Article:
You can't lose your way with that huge a signboard.
Wife and I have got this curious weekly routine. Every Thursday afternoon at around 3pm, I will receive a very short email from her
"So, what's our plans for the weekend?"
You must understand that I am not exactly what you termed as an 'idea' person. Well, I'm more of an 'action' person or 'doer' if you prefer. In other words, you come up with the idea and I'll get it done. Actually, that pretty much sums up how Wife and I work as a team. Throughout the week, she'll come up with all sorts of ideas of how we're going to spend the coming weekend and pretty much the subsequent weekends. I, on the other hand, will do the planning.
That's how we booked ourselves for a vineyard tour at the largest vineyard in England. At 265 acres, Denbies English Vineyard and Wine Estate is also one of the largest vineyard in the world.
Initially, I was pretty reluctant as the last thing I wanted was to spend hours on the train to some godforsaken place, get drunk and then back to London the very same day. But after checking out the precise location on Google Map, I was surprised to find that Denbies English Vineyard and Wine Estate is located at Dorking, which is a mere 50 min train ride from London Waterloo train station. That clinched the deal.
Unripen grapes on the vines. They're sour by the way. Don't ask how I knew. I just did.
It was quite a walk from Dorking station to the vineyard itself. Along the way, we came across several blackberry bushes by the road and even toyed with the idea of foraging some for a blackberry pie on our way back.
The scarecrow greets visitors to Denbies in-house grocery store.
Something to distract you from the wines.
Denbies English Vineyard and Wine Estate has apparently fine tune the reception of visitors to the vineyard to an art. While access to the massive vineyard itself is totally free of charge, many visitors opted for the paid guided tours. Though both indoor and outdoor tours are sold separately, we got the combined ticket at just over £10/person - a discount of around one quid per person.
A quint little shed by the edge of the vineyard.
The external tour took us around the vineyard in train cars hauled along by a rickety rover. In the 40min tour, we were brought through the wine estate to its topmost point where a small chapel resides. Apparently, that chapel is open for wedding bookings. It must be quite an experience to get hitched in the middle of a wine estate amongst rows and rows of grapevines against the setting sun across the horizon.
Rows of vines dominated the landscape with the winery at a distance.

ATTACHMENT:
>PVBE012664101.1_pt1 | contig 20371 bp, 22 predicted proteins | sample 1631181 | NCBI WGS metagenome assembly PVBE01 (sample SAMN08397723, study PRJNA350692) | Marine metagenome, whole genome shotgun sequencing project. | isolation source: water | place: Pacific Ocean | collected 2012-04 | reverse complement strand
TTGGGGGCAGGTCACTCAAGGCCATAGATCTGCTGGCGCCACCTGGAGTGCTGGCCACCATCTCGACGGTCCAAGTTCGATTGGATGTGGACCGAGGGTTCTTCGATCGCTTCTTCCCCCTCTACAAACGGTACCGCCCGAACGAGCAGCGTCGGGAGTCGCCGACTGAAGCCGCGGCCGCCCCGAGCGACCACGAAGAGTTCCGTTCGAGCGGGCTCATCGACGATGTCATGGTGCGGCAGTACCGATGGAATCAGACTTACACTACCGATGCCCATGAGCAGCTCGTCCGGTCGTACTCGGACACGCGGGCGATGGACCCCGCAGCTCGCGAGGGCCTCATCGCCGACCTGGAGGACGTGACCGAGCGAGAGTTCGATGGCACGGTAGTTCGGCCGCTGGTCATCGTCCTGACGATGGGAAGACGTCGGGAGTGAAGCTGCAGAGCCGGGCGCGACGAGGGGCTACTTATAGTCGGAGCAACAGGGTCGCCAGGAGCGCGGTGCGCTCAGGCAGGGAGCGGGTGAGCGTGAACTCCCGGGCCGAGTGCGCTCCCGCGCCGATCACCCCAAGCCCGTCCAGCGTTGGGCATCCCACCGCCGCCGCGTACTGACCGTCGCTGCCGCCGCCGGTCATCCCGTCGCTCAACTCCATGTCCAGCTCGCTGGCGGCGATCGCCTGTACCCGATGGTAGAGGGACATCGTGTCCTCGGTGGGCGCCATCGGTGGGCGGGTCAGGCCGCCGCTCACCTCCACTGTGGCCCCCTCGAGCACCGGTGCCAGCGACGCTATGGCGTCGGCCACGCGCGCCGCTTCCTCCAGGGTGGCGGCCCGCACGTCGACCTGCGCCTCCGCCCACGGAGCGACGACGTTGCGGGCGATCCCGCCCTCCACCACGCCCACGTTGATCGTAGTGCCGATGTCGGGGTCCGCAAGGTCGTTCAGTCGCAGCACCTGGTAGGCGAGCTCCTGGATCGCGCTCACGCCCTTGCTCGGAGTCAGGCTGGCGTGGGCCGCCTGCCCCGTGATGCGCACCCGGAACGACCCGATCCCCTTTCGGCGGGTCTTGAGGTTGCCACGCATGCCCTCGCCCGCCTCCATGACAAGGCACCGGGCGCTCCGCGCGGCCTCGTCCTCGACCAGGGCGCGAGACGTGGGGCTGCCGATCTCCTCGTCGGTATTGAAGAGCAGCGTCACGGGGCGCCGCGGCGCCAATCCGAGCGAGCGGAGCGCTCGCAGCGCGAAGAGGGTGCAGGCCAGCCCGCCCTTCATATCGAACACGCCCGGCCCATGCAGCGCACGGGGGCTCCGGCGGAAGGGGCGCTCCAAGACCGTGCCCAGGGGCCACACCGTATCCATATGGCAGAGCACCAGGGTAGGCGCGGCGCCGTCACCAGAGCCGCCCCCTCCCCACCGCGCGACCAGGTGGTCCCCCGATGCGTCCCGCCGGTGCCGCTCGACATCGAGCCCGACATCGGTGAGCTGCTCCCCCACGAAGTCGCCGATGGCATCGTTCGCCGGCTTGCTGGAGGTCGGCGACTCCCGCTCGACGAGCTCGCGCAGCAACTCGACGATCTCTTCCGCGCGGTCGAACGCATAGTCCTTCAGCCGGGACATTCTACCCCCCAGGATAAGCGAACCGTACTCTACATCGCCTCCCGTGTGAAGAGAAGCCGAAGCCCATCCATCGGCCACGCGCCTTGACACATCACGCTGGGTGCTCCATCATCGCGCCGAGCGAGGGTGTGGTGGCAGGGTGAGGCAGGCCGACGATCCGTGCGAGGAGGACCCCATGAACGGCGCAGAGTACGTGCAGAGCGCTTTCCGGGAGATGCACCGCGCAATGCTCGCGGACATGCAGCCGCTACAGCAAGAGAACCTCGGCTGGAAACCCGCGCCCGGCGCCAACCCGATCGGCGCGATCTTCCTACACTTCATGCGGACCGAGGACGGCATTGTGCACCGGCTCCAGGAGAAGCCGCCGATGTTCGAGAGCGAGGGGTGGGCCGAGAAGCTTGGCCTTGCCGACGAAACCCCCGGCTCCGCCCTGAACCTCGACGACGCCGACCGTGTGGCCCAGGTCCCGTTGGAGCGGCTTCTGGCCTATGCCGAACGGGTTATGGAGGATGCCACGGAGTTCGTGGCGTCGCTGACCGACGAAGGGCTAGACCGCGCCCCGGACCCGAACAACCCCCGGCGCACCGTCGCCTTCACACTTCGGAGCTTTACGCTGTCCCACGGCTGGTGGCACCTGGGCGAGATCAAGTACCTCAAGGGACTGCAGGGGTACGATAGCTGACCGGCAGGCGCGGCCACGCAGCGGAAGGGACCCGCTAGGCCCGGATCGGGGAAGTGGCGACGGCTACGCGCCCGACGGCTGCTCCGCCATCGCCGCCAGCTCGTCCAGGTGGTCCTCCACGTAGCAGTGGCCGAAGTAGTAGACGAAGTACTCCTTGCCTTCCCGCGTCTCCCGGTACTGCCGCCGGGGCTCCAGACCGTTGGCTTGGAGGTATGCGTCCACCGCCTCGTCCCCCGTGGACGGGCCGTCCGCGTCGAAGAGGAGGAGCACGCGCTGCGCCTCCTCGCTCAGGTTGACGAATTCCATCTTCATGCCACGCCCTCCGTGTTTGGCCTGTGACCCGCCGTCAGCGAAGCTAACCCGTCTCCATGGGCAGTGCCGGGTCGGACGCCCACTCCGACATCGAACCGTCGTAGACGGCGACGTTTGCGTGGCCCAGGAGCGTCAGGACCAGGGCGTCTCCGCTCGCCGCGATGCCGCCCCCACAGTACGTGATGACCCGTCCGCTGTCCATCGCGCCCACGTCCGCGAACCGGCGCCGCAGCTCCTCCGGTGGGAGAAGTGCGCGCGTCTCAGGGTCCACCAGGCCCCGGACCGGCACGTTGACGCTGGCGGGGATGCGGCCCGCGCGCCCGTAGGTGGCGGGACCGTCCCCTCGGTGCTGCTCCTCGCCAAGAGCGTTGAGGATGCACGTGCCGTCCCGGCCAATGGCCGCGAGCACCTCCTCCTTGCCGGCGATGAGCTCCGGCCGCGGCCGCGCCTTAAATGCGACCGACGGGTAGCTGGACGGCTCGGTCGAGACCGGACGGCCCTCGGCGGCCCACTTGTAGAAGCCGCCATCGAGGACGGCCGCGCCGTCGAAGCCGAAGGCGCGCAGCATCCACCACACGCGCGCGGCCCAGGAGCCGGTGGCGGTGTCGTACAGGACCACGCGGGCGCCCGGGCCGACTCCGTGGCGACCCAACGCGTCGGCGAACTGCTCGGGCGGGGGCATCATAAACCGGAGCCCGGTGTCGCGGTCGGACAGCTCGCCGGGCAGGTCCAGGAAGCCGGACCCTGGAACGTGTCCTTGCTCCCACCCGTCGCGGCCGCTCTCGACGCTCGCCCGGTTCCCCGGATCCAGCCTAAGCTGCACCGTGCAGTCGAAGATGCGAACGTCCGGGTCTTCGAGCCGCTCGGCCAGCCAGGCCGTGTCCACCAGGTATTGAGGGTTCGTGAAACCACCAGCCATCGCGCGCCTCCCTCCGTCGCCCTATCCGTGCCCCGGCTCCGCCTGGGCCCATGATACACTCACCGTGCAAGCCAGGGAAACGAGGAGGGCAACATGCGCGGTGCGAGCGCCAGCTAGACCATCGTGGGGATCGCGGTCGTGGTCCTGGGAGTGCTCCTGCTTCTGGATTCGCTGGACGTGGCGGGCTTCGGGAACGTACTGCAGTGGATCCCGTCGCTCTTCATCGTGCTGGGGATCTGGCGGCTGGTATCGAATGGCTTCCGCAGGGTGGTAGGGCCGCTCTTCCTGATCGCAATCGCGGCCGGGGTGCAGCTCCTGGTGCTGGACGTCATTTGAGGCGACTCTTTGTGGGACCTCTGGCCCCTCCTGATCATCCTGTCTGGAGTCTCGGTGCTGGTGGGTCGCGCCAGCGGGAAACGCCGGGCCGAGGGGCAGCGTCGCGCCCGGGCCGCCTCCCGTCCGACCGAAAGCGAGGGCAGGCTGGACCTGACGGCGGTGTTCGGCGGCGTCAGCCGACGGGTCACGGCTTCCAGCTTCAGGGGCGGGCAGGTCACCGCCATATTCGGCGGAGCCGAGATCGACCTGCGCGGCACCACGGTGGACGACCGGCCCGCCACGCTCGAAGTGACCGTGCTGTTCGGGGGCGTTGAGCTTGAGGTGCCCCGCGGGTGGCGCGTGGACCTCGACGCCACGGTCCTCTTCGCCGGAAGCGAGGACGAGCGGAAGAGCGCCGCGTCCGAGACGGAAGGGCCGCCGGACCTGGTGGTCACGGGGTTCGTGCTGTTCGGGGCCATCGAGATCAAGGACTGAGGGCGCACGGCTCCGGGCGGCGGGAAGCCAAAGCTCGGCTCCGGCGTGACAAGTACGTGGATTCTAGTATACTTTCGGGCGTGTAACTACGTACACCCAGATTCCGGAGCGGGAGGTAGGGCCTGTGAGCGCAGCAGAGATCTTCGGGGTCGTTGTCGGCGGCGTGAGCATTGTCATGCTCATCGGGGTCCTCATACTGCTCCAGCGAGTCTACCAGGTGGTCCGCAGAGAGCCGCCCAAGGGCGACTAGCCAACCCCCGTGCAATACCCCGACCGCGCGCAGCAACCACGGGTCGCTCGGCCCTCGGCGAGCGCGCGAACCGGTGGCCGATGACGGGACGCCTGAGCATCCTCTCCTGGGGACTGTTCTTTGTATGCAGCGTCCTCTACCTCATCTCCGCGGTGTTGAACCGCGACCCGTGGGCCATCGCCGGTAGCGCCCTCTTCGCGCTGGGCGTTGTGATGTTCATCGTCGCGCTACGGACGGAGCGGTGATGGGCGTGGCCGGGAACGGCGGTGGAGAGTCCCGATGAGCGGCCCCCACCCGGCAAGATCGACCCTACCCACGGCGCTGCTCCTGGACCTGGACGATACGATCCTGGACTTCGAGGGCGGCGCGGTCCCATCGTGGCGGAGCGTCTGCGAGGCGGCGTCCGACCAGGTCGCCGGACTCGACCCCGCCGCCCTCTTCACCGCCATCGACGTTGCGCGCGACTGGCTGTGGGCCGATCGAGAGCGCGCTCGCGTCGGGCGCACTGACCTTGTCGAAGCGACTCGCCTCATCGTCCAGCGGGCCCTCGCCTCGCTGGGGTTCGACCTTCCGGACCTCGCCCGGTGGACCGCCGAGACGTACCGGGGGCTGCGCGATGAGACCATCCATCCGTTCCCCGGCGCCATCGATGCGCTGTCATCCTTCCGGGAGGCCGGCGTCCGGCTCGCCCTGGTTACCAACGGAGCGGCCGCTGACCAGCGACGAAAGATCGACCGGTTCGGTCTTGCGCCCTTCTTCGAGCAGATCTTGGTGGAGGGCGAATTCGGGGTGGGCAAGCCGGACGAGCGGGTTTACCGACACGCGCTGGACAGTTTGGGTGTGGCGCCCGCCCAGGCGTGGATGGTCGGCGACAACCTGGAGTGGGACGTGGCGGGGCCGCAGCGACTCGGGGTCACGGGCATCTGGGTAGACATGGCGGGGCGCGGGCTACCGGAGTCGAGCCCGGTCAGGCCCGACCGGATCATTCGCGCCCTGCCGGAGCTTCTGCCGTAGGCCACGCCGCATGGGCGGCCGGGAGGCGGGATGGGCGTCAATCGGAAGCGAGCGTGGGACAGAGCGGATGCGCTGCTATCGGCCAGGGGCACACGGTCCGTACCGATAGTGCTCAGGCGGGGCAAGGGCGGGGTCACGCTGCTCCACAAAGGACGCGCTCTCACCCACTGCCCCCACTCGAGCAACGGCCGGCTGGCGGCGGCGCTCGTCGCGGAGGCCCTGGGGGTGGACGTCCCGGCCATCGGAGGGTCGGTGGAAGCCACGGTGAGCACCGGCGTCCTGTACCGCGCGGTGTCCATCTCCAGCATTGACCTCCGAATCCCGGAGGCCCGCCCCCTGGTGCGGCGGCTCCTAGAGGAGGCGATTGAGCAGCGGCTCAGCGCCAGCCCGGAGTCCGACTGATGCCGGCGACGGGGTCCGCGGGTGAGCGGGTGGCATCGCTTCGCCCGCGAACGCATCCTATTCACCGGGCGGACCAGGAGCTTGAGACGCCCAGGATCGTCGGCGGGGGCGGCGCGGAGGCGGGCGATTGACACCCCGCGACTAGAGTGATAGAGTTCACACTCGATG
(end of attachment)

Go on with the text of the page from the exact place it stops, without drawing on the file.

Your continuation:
The 50min internal winery tour started with a 360 degree cinematic experience, which Denbies highly publicised. We were whisked into a octogonal room and were treated to 360 degree film show on a brief history of the vineyard. Apparently, Denbies sits on a site that enjoys the same geographical features as the Champange region surrounding Paris. Not surprisingly, Denbies claims to produce sparkling wine that is identical to the famed Champange save the name due to trademark concerns raised by the French.
James May's stunt creating more publicity for Denbies Wine Estate.
Volunteers hard at work stacking up those Lego bricks.
The tour brought us past a group of volunteers helping our James May's latest endeavor - to build a life size house using nothing but Lego bricks on the Chardonnay (see photos below) vineyard slope in the heart of Denbies Wine Estate. He promised to stay in it for at least a couple of days and that got people excited and wonder about how he's going to accomplish certain daily tasks that we shouldn't probably discuss in polite company.
English oaks destroyed by a huge fire were cast into wine barrels.
The entire estate. In fact, 75% of it is given to woodlands.
If you're wondering about when we would come to the point when all of us will get drunk like all winery tours, well, that was right at the end of the tour, which took us to the celler. Over sparkling wines, grape juice and my favorite Surrey Gold, our guide helpfully informed us the difference between British and English wine. Basically, the former is anything that is bottled in Britain while the latter demands that the grapes be produced, processed and bottled in England. Another interesting fact is that the colour of wine (red or white) depends not on the colour of the grapes but on how long the grapes are fermented - the longer the fermentation, the redder the wine.
The Denbies B&B
Five tips if you decide to make your way to Denbies English Vineyard and Wine Estate:
Tea time at the Conservatory. A bit too excessive but I needed to line my stomach after all that wine tasting.
A wedding held at the wine estate when we were there
Foundation of James May's Lego house laid beside the Chardonnay vines
Have you been to a vineyard? Would be great to hear how your experience was.